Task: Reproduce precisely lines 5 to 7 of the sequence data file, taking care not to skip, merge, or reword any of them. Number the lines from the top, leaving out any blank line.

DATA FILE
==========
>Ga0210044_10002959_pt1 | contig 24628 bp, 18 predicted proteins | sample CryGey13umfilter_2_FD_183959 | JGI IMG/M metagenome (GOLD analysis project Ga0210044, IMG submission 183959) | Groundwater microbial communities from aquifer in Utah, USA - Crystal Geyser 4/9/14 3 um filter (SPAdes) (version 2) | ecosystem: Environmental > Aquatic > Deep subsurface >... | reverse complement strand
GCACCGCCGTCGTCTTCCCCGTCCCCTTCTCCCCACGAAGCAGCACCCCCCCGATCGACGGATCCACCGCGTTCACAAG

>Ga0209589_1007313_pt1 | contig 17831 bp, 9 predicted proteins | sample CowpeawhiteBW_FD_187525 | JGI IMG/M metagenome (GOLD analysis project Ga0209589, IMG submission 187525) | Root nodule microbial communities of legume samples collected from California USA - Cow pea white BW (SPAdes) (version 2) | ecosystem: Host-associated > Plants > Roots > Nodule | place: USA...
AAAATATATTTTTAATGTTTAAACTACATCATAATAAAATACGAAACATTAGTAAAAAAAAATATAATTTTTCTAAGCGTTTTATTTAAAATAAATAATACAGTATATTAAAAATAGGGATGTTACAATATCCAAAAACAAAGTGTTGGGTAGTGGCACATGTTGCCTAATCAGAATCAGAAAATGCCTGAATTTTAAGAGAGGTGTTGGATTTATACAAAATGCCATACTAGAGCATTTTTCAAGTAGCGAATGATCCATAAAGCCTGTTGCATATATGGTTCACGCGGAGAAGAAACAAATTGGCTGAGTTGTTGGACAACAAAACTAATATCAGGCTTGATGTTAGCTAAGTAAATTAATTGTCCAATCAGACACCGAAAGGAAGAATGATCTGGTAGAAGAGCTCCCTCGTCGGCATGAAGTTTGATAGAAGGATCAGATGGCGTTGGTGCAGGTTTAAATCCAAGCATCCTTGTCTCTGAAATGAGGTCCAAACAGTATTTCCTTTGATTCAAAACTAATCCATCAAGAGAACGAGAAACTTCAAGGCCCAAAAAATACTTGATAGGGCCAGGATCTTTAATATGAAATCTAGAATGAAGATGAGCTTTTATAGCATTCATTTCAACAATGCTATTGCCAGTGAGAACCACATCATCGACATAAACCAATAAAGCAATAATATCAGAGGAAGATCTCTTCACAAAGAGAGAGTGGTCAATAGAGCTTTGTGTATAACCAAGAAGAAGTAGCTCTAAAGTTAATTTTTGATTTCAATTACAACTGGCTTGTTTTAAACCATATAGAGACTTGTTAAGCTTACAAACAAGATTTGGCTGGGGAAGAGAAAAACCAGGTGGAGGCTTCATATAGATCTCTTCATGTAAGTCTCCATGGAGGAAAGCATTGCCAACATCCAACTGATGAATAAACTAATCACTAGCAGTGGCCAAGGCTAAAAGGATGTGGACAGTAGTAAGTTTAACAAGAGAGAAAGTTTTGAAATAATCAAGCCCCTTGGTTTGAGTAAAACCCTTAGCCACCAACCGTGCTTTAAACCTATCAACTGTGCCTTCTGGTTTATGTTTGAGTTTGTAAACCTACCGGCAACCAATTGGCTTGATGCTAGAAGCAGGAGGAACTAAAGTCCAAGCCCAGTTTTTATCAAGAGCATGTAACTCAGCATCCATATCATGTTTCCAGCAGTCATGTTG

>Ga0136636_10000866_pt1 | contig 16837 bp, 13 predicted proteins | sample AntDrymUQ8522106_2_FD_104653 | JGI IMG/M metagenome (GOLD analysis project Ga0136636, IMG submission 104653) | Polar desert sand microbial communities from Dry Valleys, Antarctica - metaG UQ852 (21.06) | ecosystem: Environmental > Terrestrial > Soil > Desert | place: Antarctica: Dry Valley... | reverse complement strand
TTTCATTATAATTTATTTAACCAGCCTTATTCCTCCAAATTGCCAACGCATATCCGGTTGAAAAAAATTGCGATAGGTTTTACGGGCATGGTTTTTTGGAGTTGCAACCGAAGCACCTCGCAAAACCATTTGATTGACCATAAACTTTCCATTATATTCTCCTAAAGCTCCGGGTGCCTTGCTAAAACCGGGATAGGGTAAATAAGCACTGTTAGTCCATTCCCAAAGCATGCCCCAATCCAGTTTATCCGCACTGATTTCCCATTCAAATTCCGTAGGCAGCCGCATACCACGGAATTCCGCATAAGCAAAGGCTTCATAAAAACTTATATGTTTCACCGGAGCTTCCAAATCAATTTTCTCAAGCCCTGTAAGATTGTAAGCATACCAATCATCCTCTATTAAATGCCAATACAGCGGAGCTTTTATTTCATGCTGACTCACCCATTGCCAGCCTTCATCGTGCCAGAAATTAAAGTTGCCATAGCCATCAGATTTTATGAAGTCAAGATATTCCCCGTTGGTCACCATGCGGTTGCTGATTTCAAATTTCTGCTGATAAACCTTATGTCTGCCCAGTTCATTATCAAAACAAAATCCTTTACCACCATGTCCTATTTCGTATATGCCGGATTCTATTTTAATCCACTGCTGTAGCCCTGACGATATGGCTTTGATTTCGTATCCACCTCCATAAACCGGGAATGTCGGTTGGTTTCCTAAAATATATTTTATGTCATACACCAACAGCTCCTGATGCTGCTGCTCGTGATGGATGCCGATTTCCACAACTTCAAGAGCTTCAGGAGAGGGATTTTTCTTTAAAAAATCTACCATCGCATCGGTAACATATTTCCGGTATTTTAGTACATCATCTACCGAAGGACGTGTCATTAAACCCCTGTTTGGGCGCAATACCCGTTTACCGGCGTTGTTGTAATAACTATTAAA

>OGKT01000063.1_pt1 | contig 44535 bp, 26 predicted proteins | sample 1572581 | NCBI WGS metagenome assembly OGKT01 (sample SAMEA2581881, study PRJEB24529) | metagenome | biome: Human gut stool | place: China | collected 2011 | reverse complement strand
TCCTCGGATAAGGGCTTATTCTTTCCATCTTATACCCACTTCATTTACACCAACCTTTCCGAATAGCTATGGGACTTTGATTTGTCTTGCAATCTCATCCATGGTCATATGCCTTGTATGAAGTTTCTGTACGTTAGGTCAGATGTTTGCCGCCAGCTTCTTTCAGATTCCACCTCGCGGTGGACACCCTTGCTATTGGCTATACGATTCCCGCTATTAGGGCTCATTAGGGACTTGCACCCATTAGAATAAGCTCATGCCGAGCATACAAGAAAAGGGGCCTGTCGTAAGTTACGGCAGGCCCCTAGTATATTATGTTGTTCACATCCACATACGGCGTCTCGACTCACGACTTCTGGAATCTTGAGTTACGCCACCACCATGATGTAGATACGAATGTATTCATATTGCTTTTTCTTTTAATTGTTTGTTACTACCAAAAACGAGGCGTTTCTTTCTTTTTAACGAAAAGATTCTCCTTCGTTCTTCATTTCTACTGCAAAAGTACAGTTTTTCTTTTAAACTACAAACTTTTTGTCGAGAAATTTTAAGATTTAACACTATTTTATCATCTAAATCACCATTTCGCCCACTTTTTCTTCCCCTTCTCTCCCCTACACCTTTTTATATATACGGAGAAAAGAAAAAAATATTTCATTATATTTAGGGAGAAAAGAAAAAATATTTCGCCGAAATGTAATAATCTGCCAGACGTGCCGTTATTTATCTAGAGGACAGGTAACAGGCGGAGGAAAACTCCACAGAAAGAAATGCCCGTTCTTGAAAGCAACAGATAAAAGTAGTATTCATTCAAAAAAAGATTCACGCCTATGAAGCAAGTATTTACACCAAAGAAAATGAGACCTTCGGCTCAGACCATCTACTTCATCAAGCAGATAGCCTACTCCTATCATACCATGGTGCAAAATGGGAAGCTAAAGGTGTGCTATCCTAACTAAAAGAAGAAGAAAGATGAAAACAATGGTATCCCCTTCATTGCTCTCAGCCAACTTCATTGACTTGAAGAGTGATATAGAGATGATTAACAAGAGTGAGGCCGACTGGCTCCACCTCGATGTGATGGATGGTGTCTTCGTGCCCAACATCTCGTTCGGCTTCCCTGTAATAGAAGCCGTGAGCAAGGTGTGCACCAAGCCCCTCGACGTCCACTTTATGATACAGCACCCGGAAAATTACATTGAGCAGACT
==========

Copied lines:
>Ga0136636_10000866_pt1 | contig 16837 bp, 13 predicted proteins | sample AntDrymUQ8522106_2_FD_104653 | JGI IMG/M metagenome (GOLD analysis project Ga0136636, IMG submission 104653) | Polar desert sand microbial communities from Dry Valleys, Antarctica - metaG UQ852 (21.06) | ecosystem: Environmental > Terrestrial > Soil > Desert | place: Antarctica: Dry Valley... | reverse complement strand
TTTCATTATAATTTATTTAACCAGCCTTATTCCTCCAAATTGCCAACGCATATCCGGTTGAAAAAAATTGCGATAGGTTTTACGGGCATGGTTTTTTGGAGTTGCAACCGAAGCACCTCGCAAAACCATTTGATTGACCATAAACTTTCCATTATATTCTCCTAAAGCTCCGGGTGCCTTGCTAAAACCGGGATAGGGTAAATAAGCACTGTTAGTCCATTCCCAAAGCATGCCCCAATCCAGTTTATCCGCACTGATTTCCCATTCAAATTCCGTAGGCAGCCGCATACCACGGAATTCCGCATAAGCAAAGGCTTCATAAAAACTTATATGTTTCACCGGAGCTTCCAAATCAATTTTCTCAAGCCCTGTAAGATTGTAAGCATACCAATCATCCTCTATTAAATGCCAATACAGCGGAGCTTTTATTTCATGCTGACTCACCCATTGCCAGCCTTCATCGTGCCAGAAATTAAAGTTGCCATAGCCATCAGATTTTATGAAGTCAAGATATTCCCCGTTGGTCACCATGCGGTTGCTGATTTCAAATTTCTGCTGATAAACCTTATGTCTGCCCAGTTCATTATCAAAACAAAATCCTTTACCACCATGTCCTATTTCGTATATGCCGGATTCTATTTTAATCCACTGCTGTAGCCCTGACGATATGGCTTTGATTTCGTATCCACCTCCATAAACCGGGAATGTCGGTTGGTTTCCTAAAATATATTTTATGTCATACACCAACAGCTCCTGATGCTGCTGCTCGTGATGGATGCCGATTTCCACAACTTCAAGAGCTTCAGGAGAGGGATTTTTCTTTAAAAAATCTACCATCGCATCGGTAACATATTTCCGGTATTTTAGTACATCATCTACCGAAGGACGTGTCATTAAACCCCTGTTTGGGCGCAATACCCGTTTACCGGCGTTGTTGTAATAACTATTAAA

>OGKT01000063.1_pt1 | contig 44535 bp, 26 predicted proteins | sample 1572581 | NCBI WGS metagenome assembly OGKT01 (sample SAMEA2581881, study PRJEB24529) | metagenome | biome: Human gut stool | place: China | collected 2011 | reverse complement strand